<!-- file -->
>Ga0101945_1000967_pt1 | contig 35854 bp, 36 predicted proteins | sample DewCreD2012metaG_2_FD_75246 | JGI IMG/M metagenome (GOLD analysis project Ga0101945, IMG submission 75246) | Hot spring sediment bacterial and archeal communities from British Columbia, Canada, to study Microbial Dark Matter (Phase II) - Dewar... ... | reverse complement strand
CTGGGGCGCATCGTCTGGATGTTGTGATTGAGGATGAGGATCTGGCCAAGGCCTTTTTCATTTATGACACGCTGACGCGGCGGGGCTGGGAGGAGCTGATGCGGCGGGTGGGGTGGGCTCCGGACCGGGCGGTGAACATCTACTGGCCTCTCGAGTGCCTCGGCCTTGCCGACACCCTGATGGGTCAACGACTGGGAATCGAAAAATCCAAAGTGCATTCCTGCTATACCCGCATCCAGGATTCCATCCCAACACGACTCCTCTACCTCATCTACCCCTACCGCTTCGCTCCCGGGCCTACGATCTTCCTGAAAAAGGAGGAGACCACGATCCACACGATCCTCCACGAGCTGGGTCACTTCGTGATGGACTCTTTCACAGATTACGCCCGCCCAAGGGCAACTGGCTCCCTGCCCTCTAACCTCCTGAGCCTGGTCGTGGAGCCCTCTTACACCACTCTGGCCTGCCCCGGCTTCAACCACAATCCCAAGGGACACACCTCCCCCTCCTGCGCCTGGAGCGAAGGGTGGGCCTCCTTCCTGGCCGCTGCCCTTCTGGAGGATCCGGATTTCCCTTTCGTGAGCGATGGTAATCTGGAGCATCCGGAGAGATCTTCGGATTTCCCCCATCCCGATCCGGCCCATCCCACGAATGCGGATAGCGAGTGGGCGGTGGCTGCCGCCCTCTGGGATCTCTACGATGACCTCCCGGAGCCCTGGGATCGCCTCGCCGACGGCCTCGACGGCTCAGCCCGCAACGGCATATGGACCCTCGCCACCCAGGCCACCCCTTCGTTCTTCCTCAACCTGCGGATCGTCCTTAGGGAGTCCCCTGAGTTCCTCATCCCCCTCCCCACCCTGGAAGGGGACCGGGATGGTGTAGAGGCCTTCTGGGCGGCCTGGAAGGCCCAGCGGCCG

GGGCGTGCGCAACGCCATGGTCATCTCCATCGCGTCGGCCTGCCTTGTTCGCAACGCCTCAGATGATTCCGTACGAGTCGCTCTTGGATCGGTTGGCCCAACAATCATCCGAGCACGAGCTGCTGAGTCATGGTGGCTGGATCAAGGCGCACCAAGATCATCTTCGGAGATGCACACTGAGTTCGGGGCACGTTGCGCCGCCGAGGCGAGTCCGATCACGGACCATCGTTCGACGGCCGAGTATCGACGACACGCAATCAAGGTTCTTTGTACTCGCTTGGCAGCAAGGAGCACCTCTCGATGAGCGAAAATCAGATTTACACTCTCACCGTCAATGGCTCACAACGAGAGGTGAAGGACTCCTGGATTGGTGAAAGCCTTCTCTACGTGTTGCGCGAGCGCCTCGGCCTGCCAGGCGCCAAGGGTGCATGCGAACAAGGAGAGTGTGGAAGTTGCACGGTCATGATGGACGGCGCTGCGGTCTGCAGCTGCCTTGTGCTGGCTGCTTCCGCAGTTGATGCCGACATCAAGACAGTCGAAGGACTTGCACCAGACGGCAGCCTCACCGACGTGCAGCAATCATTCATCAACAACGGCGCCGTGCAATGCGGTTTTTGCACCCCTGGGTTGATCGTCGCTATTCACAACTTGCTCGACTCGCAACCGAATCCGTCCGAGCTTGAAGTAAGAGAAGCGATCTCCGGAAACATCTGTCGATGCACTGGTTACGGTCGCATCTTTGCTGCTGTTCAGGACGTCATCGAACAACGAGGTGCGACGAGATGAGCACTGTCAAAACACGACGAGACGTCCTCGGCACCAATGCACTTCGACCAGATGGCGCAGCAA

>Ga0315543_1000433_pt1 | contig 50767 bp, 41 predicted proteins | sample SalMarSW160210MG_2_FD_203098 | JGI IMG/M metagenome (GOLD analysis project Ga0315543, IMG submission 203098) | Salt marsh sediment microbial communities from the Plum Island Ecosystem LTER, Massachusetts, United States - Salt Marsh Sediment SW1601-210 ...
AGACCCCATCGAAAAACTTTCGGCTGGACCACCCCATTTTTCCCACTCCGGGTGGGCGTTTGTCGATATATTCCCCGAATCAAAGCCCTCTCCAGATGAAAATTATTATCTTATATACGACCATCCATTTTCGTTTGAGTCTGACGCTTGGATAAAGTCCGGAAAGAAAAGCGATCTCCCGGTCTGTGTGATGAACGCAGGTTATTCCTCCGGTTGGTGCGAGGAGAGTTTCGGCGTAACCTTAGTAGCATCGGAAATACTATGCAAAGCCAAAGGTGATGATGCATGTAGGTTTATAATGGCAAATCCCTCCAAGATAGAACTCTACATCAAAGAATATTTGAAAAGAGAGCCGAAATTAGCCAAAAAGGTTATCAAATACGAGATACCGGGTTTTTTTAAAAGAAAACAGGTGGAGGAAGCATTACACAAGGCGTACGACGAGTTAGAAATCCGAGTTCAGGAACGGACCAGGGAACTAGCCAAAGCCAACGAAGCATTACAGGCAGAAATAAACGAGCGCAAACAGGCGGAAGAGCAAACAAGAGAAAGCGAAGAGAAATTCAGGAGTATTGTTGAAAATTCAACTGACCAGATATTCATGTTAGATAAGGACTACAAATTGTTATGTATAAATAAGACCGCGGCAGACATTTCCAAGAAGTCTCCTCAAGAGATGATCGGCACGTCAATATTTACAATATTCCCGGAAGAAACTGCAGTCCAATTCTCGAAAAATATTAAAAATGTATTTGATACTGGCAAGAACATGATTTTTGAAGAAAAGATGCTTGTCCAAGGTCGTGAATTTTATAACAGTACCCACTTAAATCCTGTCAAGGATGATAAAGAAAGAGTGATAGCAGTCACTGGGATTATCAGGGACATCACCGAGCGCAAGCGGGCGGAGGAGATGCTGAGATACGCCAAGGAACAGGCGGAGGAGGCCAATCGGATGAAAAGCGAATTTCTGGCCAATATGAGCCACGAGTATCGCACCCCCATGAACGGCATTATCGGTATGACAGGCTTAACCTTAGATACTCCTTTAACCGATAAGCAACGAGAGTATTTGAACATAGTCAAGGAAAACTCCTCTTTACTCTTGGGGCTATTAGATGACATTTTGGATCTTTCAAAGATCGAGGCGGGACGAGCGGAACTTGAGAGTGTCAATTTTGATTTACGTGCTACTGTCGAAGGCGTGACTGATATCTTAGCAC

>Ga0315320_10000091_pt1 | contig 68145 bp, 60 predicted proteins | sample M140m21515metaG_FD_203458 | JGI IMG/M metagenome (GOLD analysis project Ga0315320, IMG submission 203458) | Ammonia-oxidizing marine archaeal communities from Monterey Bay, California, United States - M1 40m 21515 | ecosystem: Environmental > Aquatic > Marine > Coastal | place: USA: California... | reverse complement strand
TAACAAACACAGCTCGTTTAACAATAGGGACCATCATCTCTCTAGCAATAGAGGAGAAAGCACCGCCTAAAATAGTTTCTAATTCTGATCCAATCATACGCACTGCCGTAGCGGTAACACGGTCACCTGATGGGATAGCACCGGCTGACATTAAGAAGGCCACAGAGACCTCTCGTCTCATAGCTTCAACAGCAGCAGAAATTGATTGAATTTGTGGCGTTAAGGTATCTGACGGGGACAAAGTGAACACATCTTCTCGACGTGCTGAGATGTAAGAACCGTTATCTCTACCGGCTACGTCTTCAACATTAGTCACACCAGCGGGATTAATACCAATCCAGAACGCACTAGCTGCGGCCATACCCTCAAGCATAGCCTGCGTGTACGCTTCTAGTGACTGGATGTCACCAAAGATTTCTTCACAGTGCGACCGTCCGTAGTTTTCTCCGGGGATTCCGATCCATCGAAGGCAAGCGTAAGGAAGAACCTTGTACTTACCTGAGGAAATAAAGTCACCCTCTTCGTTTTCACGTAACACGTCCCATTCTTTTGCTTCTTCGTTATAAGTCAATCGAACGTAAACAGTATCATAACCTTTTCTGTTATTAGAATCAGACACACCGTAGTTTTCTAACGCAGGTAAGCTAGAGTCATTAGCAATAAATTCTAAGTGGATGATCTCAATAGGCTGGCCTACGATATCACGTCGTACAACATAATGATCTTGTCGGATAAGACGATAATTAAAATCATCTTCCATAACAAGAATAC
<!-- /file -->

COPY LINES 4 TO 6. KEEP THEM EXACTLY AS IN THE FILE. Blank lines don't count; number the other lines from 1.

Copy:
>Ga0315543_1000433_pt1 | contig 50767 bp, 41 predicted proteins | sample SalMarSW160210MG_2_FD_203098 | JGI IMG/M metagenome (GOLD analysis project Ga0315543, IMG submission 203098) | Salt marsh sediment microbial communities from the Plum Island Ecosystem LTER, Massachusetts, United States - Salt Marsh Sediment SW1601-210 ...
AGACCCCATCGAAAAACTTTCGGCTGGACCACCCCATTTTTCCCACTCCGGGTGGGCGTTTGTCGATATATTCCCCGAATCAAAGCCCTCTCCAGATGAAAATTATTATCTTATATACGACCATCCATTTTCGTTTGAGTCTGACGCTTGGATAAAGTCCGGAAAGAAAAGCGATCTCCCGGTCTGTGTGATGAACGCAGGTTATTCCTCCGGTTGGTGCGAGGAGAGTTTCGGCGTAACCTTAGTAGCATCGGAAATACTATGCAAAGCCAAAGGTGATGATGCATGTAGGTTTATAATGGCAAATCCCTCCAAGATAGAACTCTACATCAAAGAATATTTGAAAAGAGAGCCGAAATTAGCCAAAAAGGTTATCAAATACGAGATACCGGGTTTTTTTAAAAGAAAACAGGTGGAGGAAGCATTACACAAGGCGTACGACGAGTTAGAAATCCGAGTTCAGGAACGGACCAGGGAACTAGCCAAAGCCAACGAAGCATTACAGGCAGAAATAAACGAGCGCAAACAGGCGGAAGAGCAAACAAGAGAAAGCGAAGAGAAATTCAGGAGTATTGTTGAAAATTCAACTGACCAGATATTCATGTTAGATAAGGACTACAAATTGTTATGTATAAATAAGACCGCGGCAGACATTTCCAAGAAGTCTCCTCAAGAGATGATCGGCACGTCAATATTTACAATATTCCCGGAAGAAACTGCAGTCCAATTCTCGAAAAATATTAAAAATGTATTTGATACTGGCAAGAACATGATTTTTGAAGAAAAGATGCTTGTCCAAGGTCGTGAATTTTATAACAGTACCCACTTAAATCCTGTCAAGGATGATAAAGAAAGAGTGATAGCAGTCACTGGGATTATCAGGGACATCACCGAGCGCAAGCGGGCGGAGGAGATGCTGAGATACGCCAAGGAACAGGCGGAGGAGGCCAATCGGATGAAAAGCGAATTTCTGGCCAATATGAGCCACGAGTATCGCACCCCCATGAACGGCATTATCGGTATGACAGGCTTAACCTTAGATACTCCTTTAACCGATAAGCAACGAGAGTATTTGAACATAGTCAAGGAAAACTCCTCTTTACTCTTGGGGCTATTAGATGACATTTTGGATCTTTCAAAGATCGAGGCGGGACGAGCGGAACTTGAGAGTGTCAATTTTGATTTACGTGCTACTGTCGAAGGCGTGACTGATATCTTAGCAC

>Ga0315320_10000091_pt1 | contig 68145 bp, 60 predicted proteins | sample M140m21515metaG_FD_203458 | JGI IMG/M metagenome (GOLD analysis project Ga0315320, IMG submission 203458) | Ammonia-oxidizing marine archaeal communities from Monterey Bay, California, United States - M1 40m 21515 | ecosystem: Environmental > Aquatic > Marine > Coastal | place: USA: California... | reverse complement strand